22. ^ "Contact / Address". Boldmere Methodist Church. http://www.boldmeremethodistchurch.org/. Retrieved 29 January 2010. 
  23. ^ "Contact Information". Wylde Green United Reformed Church. 2009. http://www.wyldegreenurc.org.uk/#Contact%20Information. Retrieved 29 January 2010. 
  24. ^ a b "Abbreviated History of the Parish". Catholic Church of St Nicholas - Boldmere. http://www.stnicholasboldmere.co.uk/ourstandard.asp?pageid=48. Retrieved 31 January 2010. 
  25. ^ "Contact Us". Boldmere Infant and Nursery School. January 2010. http://web.boldmere-inf.bham.sch.uk/contactus1.htm. Retrieved 28 January 2010. 
  26. ^ "Boldmere Junior School". League Tables. BBC. 7 December 2006. http://news.bbc.co.uk/1/shared/bsp/hi/education/06/school_tables/primary_schools/html/330_2401.stm. Retrieved 28 January 2010. 
  27. ^ "Contact Us". St Nicholas Catholic Primary School. http://www.stnicholassutton.org.uk/ourstandard.asp?pageid=96. Retrieved 28 January 2010. 
  28. ^ "Cofield Road, Sutton Coldfield – Boldmere Centre". Planning and Environment. Birmingham City Council. 24 February 2004. http://old.birmingham.gov.uk/epislive/bccfinalrep.nsf/fe26c59da7950f8d80256bfa00499cf3/0d2d88157d6a760a80256e690038ca60/$FILE/Cofield%20Road,%20Sutton%20Coldfield%20-%20Boldmere%20Centre.pdf. Retrieved 28 January 2010. 
  29. ^ "Location and Contacts". Highbury Little Theatre. 23 July 2008. http://homepages.tesco.net/~whitlock/ahlt/contactlocation.html. Retrieved 29 January 2010.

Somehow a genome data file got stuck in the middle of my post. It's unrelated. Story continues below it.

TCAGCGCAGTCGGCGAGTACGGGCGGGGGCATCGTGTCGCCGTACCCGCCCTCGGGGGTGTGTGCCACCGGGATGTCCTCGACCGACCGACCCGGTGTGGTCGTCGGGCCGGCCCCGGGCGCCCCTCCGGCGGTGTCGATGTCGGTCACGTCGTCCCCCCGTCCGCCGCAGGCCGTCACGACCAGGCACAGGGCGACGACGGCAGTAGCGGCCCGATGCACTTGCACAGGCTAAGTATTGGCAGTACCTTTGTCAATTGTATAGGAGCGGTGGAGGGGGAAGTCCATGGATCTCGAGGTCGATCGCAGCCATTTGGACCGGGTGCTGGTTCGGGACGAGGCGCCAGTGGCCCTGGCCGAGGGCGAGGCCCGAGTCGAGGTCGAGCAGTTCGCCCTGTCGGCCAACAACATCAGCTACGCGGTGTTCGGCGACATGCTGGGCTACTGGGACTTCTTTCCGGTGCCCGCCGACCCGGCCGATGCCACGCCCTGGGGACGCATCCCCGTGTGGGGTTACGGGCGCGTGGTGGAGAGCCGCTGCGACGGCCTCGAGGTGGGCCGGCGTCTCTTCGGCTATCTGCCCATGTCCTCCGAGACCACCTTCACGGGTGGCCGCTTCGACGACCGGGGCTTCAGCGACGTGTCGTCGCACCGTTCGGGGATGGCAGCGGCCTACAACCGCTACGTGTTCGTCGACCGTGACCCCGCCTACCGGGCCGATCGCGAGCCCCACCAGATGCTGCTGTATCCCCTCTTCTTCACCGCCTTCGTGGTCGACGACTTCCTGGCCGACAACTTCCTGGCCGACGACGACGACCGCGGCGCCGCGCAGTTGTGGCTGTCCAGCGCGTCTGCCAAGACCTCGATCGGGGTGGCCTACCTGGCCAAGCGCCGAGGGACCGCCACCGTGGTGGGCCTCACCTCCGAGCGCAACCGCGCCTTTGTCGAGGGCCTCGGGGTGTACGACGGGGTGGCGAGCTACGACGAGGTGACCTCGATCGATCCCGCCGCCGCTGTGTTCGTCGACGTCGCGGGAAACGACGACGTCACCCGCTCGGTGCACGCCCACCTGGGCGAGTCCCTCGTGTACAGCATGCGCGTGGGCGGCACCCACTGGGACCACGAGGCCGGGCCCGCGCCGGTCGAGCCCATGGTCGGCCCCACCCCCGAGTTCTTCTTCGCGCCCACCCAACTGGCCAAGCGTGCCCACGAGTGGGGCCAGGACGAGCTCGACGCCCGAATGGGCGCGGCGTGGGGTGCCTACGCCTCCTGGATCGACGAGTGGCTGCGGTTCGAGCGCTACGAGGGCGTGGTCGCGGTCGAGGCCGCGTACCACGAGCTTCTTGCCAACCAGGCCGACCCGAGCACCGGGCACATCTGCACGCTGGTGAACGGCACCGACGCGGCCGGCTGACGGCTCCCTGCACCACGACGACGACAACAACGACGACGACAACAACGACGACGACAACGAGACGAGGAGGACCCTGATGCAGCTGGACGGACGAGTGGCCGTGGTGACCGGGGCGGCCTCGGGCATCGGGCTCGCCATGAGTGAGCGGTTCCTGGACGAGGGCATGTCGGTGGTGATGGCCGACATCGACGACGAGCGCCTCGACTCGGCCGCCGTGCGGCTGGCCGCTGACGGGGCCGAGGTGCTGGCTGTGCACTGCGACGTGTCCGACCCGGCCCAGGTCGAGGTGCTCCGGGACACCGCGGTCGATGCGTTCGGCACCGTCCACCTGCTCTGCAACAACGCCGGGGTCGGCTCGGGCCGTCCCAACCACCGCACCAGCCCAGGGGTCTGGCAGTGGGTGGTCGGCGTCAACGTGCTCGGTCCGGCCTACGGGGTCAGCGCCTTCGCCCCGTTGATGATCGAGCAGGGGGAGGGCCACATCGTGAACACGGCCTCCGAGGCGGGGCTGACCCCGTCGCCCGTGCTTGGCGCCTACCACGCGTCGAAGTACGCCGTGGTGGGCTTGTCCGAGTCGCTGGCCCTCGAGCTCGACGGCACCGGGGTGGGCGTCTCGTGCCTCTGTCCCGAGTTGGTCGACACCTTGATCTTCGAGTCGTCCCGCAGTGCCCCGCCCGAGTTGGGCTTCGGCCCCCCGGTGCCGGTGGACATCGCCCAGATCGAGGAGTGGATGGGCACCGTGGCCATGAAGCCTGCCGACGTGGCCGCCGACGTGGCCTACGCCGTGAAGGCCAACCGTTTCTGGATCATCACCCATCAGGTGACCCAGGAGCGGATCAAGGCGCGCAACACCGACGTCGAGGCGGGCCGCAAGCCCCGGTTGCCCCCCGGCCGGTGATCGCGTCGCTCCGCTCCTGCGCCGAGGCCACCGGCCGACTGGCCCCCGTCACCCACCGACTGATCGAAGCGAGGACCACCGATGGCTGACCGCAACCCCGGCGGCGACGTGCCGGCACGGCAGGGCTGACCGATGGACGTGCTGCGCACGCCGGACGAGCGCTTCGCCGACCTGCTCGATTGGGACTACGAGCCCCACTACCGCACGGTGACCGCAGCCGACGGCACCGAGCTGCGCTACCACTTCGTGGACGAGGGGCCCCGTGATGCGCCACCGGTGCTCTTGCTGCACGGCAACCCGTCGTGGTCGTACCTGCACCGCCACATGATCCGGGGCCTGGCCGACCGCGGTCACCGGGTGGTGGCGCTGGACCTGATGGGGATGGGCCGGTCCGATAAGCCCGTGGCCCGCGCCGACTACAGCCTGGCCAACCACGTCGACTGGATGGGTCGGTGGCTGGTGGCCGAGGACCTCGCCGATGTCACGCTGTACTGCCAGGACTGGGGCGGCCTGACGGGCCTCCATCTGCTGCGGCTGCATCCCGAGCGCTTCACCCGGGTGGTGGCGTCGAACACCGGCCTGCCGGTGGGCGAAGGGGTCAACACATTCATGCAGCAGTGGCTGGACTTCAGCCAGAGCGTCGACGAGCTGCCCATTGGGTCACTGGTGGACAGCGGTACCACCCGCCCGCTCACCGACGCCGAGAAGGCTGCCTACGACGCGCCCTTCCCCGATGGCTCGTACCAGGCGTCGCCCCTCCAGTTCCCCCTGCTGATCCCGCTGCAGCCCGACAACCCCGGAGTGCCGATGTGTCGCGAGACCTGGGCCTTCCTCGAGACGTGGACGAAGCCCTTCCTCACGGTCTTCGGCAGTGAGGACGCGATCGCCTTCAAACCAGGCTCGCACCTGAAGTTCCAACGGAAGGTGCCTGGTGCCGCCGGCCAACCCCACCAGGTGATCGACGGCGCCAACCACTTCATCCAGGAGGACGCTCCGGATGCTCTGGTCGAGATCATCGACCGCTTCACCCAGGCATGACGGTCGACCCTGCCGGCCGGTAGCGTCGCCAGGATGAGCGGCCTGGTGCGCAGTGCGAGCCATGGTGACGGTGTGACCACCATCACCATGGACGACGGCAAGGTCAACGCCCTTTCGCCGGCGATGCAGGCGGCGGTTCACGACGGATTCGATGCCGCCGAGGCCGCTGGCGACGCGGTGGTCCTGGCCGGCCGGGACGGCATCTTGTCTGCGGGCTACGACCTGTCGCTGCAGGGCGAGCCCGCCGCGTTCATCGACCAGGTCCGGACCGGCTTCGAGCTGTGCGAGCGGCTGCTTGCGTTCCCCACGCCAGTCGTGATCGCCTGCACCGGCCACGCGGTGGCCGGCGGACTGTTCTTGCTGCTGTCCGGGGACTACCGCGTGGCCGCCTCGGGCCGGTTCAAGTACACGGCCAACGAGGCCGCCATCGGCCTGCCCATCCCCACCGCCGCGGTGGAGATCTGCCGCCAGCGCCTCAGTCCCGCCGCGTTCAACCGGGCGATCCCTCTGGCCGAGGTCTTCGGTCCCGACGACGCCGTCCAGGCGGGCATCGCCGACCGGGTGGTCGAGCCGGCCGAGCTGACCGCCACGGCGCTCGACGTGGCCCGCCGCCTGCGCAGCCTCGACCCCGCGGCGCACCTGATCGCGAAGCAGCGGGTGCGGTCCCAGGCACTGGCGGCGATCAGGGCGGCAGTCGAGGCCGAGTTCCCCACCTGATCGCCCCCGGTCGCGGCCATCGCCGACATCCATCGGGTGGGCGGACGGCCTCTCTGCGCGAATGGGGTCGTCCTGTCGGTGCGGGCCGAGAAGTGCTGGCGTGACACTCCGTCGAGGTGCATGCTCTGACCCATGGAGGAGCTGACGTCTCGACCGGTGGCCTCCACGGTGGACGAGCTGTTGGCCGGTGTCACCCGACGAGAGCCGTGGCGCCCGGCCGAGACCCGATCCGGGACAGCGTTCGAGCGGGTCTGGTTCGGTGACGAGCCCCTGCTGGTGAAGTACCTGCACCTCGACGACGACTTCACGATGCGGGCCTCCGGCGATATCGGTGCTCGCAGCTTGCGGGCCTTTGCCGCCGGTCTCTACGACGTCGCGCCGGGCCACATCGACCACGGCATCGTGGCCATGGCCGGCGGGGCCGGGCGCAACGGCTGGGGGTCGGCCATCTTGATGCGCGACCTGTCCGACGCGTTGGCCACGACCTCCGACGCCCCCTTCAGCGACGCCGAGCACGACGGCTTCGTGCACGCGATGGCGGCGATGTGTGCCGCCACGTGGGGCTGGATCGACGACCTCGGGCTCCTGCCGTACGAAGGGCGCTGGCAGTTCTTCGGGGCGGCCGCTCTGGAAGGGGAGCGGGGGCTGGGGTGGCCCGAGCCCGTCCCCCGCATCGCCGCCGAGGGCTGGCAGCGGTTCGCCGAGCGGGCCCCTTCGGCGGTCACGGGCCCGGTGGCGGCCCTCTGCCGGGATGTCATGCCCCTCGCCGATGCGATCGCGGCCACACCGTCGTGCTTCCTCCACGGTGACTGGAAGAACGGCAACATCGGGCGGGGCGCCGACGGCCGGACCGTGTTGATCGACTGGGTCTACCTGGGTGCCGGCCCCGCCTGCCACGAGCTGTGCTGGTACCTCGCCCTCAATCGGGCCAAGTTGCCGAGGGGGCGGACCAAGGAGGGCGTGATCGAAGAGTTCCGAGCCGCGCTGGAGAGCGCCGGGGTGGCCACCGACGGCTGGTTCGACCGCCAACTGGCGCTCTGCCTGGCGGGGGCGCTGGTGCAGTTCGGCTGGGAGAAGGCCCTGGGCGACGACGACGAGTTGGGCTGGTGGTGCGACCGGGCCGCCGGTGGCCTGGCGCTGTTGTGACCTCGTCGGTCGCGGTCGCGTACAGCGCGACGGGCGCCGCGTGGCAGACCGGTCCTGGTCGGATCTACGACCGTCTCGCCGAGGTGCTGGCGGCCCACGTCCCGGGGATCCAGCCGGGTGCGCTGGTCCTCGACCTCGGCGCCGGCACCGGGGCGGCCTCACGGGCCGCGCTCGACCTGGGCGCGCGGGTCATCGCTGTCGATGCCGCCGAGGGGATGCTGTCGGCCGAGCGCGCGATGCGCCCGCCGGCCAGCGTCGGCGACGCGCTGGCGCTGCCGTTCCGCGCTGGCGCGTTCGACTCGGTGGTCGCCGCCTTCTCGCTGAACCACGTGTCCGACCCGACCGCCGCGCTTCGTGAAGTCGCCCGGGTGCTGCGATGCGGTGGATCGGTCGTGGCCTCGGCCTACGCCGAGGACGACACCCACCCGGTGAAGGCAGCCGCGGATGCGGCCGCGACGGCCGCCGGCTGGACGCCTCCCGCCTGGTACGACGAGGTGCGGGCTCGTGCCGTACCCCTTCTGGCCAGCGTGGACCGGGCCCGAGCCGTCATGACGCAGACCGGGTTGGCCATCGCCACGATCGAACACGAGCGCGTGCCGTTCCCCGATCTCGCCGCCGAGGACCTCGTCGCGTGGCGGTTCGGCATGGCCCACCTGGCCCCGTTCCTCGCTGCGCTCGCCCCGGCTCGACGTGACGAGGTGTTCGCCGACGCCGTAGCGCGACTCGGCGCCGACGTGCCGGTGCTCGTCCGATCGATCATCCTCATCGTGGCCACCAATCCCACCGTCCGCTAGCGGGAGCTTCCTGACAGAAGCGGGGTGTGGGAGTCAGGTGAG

30. ^ "Find Us". Boldmere St Michaels F.C.. 16 September 2009. http://www.themikes.co.uk/find_us.html. Retrieved 29 January 2010. 
  31. ^ "All About Boldmere Swimming Club". Boldmere Swimming Club. 2009. http://www.boldmereswimmingclub.co.uk/history.php. Retrieved 29 January 2010. 
  32. ^ "Wyndley Leisure Centre". Sport and Leisure. Birmingham City Council. http://www.leisure.birmingham.gov.uk/sites/Wyndley/wyndley.htm. Retrieved 29 January 2010. 
  33. ^ "Boldmere Golf Club". GolfToday. Nexus Internet. 2010. http://www.golftoday.co.uk/clubhouse/coursedir/warwickshire/boldmere.html. Retrieved 29 January 2010. 
  34. ^ "8.5 Mile Course". Great Midlands Fun Run. 2009. http://www.greatmidlandsfunrun.com/gen-info/fun-run-course.aspx. Retrieved 29 January 2010. [dead link]
  35. ^ Brady, Emma (18 April 2008). "Hollywood or Bust for City's Scream Queen". Birmingham Post. Trinity Mirror. http://www.highbeam.com/doc/1G1-177970876.html. Retrieved 30 January 2010.